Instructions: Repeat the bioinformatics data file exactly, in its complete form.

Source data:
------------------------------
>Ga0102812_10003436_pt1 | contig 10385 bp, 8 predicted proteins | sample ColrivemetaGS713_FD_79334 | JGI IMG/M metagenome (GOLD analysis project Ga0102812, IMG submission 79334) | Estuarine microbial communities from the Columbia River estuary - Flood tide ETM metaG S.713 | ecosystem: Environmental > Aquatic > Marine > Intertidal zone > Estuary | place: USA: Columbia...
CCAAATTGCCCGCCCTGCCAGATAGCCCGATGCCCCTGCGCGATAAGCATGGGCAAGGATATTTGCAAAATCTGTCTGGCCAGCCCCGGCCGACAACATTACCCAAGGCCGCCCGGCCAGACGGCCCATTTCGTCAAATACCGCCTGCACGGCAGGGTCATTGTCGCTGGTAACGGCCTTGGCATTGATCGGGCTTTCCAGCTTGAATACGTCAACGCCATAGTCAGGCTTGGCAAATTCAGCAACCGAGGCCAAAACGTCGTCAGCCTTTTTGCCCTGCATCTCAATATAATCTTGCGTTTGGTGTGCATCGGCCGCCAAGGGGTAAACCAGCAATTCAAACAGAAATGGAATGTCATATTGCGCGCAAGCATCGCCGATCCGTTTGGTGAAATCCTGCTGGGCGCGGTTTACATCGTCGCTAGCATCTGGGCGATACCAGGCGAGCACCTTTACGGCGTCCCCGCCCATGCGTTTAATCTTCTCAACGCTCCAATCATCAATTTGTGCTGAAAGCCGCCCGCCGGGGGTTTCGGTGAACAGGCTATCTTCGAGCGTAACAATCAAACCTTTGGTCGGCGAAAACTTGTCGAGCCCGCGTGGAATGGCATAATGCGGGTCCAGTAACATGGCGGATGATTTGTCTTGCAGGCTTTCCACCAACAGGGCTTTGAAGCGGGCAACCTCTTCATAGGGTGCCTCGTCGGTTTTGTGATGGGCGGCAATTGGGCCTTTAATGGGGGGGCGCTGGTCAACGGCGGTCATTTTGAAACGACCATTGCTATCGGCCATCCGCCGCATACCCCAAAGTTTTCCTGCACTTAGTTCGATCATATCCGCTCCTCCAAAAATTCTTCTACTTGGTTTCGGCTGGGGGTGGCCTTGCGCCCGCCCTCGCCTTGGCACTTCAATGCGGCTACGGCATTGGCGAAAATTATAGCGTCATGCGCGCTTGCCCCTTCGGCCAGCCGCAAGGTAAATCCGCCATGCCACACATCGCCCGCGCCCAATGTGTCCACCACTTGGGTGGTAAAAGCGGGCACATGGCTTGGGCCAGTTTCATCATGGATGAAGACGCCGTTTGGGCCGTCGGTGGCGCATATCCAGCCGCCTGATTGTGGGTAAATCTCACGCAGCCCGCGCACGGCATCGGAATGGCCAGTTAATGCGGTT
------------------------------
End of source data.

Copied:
>Ga0102812_10003436_pt1 | contig 10385 bp, 8 predicted proteins | sample ColrivemetaGS713_FD_79334 | JGI IMG/M metagenome (GOLD analysis project Ga0102812, IMG submission 79334) | Estuarine microbial communities from the Columbia River estuary - Flood tide ETM metaG S.713 | ecosystem: Environmental > Aquatic > Marine > Intertidal zone > Estuary | place: USA: Columbia...
CCAAATTGCCCGCCCTGCCAGATAGCCCGATGCCCCTGCGCGATAAGCATGGGCAAGGATATTTGCAAAATCTGTCTGGCCAGCCCCGGCCGACAACATTACCCAAGGCCGCCCGGCCAGACGGCCCATTTCGTCAAATACCGCCTGCACGGCAGGGTCATTGTCGCTGGTAACGGCCTTGGCATTGATCGGGCTTTCCAGCTTGAATACGTCAACGCCATAGTCAGGCTTGGCAAATTCAGCAACCGAGGCCAAAACGTCGTCAGCCTTTTTGCCCTGCATCTCAATATAATCTTGCGTTTGGTGTGCATCGGCCGCCAAGGGGTAAACCAGCAATTCAAACAGAAATGGAATGTCATATTGCGCGCAAGCATCGCCGATCCGTTTGGTGAAATCCTGCTGGGCGCGGTTTACATCGTCGCTAGCATCTGGGCGATACCAGGCGAGCACCTTTACGGCGTCCCCGCCCATGCGTTTAATCTTCTCAACGCTCCAATCATCAATTTGTGCTGAAAGCCGCCCGCCGGGGGTTTCGGTGAACAGGCTATCTTCGAGCGTAACAATCAAACCTTTGGTCGGCGAAAACTTGTCGAGCCCGCGTGGAATGGCATAATGCGGGTCCAGTAACATGGCGGATGATTTGTCTTGCAGGCTTTCCACCAACAGGGCTTTGAAGCGGGCAACCTCTTCATAGGGTGCCTCGTCGGTTTTGTGATGGGCGGCAATTGGGCCTTTAATGGGGGGGCGCTGGTCAACGGCGGTCATTTTGAAACGACCATTGCTATCGGCCATCCGCCGCATACCCCAAAGTTTTCCTGCACTTAGTTCGATCATATCCGCTCCTCCAAAAATTCTTCTACTTGGTTTCGGCTGGGGGTGGCCTTGCGCCCGCCCTCGCCTTGGCACTTCAATGCGGCTACGGCATTGGCGAAAATTATAGCGTCATGCGCGCTTGCCCCTTCGGCCAGCCGCAAGGTAAATCCGCCATGCCACACATCGCCCGCGCCCAATGTGTCCACCACTTGGGTGGTAAAAGCGGGCACATGGCTTGGGCCAGTTTCATCATGGATGAAGACGCCGTTTGGGCCGTCGGTGGCGCATATCCAGCCGCCTGATTGTGGGTAAATCTCACGCAGCCCGCGCACGGCATCGGAATGGCCAGTTAATGCGGTT